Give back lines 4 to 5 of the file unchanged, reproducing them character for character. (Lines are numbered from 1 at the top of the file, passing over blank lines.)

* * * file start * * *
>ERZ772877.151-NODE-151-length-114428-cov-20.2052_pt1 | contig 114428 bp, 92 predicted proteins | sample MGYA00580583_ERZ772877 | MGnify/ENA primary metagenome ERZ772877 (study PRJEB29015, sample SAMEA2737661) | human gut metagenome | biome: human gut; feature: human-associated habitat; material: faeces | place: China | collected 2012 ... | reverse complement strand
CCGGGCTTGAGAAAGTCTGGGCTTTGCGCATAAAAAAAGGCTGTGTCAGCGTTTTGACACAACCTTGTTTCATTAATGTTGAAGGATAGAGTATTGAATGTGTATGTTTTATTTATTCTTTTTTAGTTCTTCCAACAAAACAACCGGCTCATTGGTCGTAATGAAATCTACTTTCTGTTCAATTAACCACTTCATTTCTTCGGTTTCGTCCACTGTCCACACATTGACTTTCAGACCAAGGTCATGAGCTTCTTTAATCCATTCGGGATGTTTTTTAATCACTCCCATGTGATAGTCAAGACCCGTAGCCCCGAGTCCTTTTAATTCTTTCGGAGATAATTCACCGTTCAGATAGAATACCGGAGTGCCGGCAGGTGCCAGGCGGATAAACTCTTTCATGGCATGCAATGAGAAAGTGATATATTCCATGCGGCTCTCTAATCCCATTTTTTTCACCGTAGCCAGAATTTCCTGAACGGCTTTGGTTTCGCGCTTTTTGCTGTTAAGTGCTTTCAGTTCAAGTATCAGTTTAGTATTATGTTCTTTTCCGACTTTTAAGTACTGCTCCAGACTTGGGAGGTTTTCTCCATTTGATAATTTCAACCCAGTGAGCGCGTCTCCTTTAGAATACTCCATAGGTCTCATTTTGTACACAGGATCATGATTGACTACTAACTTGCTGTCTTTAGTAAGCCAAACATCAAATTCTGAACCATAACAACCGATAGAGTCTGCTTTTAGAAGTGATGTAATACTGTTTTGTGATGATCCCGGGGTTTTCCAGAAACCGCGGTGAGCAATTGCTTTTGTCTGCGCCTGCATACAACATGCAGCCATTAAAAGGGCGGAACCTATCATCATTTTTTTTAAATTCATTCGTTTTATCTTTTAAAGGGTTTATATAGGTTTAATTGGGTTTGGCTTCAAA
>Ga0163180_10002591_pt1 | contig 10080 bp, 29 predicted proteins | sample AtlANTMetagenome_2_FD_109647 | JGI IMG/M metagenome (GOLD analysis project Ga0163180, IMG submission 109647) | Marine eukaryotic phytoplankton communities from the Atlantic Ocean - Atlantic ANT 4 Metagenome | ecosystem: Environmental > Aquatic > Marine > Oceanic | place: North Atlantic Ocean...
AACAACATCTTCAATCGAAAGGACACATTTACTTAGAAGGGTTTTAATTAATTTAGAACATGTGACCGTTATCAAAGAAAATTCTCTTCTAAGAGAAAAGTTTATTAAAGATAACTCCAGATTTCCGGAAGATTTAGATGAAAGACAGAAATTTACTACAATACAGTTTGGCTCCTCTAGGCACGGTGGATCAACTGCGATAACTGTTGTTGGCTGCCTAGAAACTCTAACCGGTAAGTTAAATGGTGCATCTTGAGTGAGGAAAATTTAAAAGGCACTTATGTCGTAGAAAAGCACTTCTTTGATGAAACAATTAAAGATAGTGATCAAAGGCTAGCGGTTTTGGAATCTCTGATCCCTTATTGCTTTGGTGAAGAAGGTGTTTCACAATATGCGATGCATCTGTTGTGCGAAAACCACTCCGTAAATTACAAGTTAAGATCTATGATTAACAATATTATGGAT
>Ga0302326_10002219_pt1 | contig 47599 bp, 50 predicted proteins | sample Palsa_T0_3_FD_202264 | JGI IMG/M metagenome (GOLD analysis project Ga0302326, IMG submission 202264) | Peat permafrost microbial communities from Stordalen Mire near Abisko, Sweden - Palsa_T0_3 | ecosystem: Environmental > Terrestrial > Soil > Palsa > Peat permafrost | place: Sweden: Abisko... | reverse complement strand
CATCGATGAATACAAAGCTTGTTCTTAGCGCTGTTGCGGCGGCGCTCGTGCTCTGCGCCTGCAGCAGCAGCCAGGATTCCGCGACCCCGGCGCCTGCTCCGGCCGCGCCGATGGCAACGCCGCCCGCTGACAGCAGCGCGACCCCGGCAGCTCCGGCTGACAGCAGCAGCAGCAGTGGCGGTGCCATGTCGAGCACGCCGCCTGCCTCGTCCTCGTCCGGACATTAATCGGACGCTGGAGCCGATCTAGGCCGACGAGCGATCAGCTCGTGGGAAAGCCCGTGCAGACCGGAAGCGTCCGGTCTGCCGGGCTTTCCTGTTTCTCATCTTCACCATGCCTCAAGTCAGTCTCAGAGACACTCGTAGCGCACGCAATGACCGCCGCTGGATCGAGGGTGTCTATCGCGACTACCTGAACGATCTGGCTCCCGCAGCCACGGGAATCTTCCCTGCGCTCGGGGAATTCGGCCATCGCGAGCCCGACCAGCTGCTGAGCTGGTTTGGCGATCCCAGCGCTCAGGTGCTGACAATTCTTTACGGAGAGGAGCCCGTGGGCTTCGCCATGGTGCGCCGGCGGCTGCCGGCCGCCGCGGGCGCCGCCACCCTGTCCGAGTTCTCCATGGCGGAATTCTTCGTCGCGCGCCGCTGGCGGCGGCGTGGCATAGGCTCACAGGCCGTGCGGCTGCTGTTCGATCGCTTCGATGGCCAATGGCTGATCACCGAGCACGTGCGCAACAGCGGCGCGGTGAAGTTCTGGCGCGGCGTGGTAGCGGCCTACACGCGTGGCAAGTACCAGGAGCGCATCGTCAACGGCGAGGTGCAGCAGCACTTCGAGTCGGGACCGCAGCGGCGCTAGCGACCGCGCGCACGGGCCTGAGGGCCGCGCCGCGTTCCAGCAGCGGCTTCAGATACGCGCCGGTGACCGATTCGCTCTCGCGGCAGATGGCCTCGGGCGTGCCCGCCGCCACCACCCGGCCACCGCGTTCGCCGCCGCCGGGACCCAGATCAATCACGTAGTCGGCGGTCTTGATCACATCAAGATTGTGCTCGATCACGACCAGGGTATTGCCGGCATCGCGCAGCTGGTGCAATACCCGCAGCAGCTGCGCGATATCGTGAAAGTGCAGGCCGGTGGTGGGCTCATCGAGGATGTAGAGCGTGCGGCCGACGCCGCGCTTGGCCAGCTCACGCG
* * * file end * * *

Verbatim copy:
AACAACATCTTCAATCGAAAGGACACATTTACTTAGAAGGGTTTTAATTAATTTAGAACATGTGACCGTTATCAAAGAAAATTCTCTTCTAAGAGAAAAGTTTATTAAAGATAACTCCAGATTTCCGGAAGATTTAGATGAAAGACAGAAATTTACTACAATACAGTTTGGCTCCTCTAGGCACGGTGGATCAACTGCGATAACTGTTGTTGGCTGCCTAGAAACTCTAACCGGTAAGTTAAATGGTGCATCTTGAGTGAGGAAAATTTAAAAGGCACTTATGTCGTAGAAAAGCACTTCTTTGATGAAACAATTAAAGATAGTGATCAAAGGCTAGCGGTTTTGGAATCTCTGATCCCTTATTGCTTTGGTGAAGAAGGTGTTTCACAATATGCGATGCATCTGTTGTGCGAAAACCACTCCGTAAATTACAAGTTAAGATCTATGATTAACAATATTATGGAT
>Ga0302326_10002219_pt1 | contig 47599 bp, 50 predicted proteins | sample Palsa_T0_3_FD_202264 | JGI IMG/M metagenome (GOLD analysis project Ga0302326, IMG submission 202264) | Peat permafrost microbial communities from Stordalen Mire near Abisko, Sweden - Palsa_T0_3 | ecosystem: Environmental > Terrestrial > Soil > Palsa > Peat permafrost | place: Sweden: Abisko... | reverse complement strand